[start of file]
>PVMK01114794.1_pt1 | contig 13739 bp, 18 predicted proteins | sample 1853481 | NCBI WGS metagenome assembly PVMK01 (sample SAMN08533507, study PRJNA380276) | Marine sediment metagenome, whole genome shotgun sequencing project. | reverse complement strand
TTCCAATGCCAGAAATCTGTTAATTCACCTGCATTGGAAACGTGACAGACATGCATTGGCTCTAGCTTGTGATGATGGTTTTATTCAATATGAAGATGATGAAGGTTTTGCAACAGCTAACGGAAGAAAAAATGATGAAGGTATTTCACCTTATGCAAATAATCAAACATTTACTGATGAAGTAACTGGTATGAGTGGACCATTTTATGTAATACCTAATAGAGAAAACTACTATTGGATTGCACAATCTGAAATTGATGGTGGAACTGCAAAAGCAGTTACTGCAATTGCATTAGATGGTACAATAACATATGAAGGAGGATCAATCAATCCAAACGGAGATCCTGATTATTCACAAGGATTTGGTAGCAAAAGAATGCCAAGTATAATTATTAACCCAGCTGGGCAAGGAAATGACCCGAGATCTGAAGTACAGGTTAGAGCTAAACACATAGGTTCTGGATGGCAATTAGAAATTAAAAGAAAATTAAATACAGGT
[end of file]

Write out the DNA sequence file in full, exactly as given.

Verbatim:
>PVMK01114794.1_pt1 | contig 13739 bp, 18 predicted proteins | sample 1853481 | NCBI WGS metagenome assembly PVMK01 (sample SAMN08533507, study PRJNA380276) | Marine sediment metagenome, whole genome shotgun sequencing project. | reverse complement strand
TTCCAATGCCAGAAATCTGTTAATTCACCTGCATTGGAAACGTGACAGACATGCATTGGCTCTAGCTTGTGATGATGGTTTTATTCAATATGAAGATGATGAAGGTTTTGCAACAGCTAACGGAAGAAAAAATGATGAAGGTATTTCACCTTATGCAAATAATCAAACATTTACTGATGAAGTAACTGGTATGAGTGGACCATTTTATGTAATACCTAATAGAGAAAACTACTATTGGATTGCACAATCTGAAATTGATGGTGGAACTGCAAAAGCAGTTACTGCAATTGCATTAGATGGTACAATAACATATGAAGGAGGATCAATCAATCCAAACGGAGATCCTGATTATTCACAAGGATTTGGTAGCAAAAGAATGCCAAGTATAATTATTAACCCAGCTGGGCAAGGAAATGACCCGAGATCTGAAGTACAGGTTAGAGCTAAACACATAGGTTCTGGATGGCAATTAGAAATTAAAAGAAAATTAAATACAGGT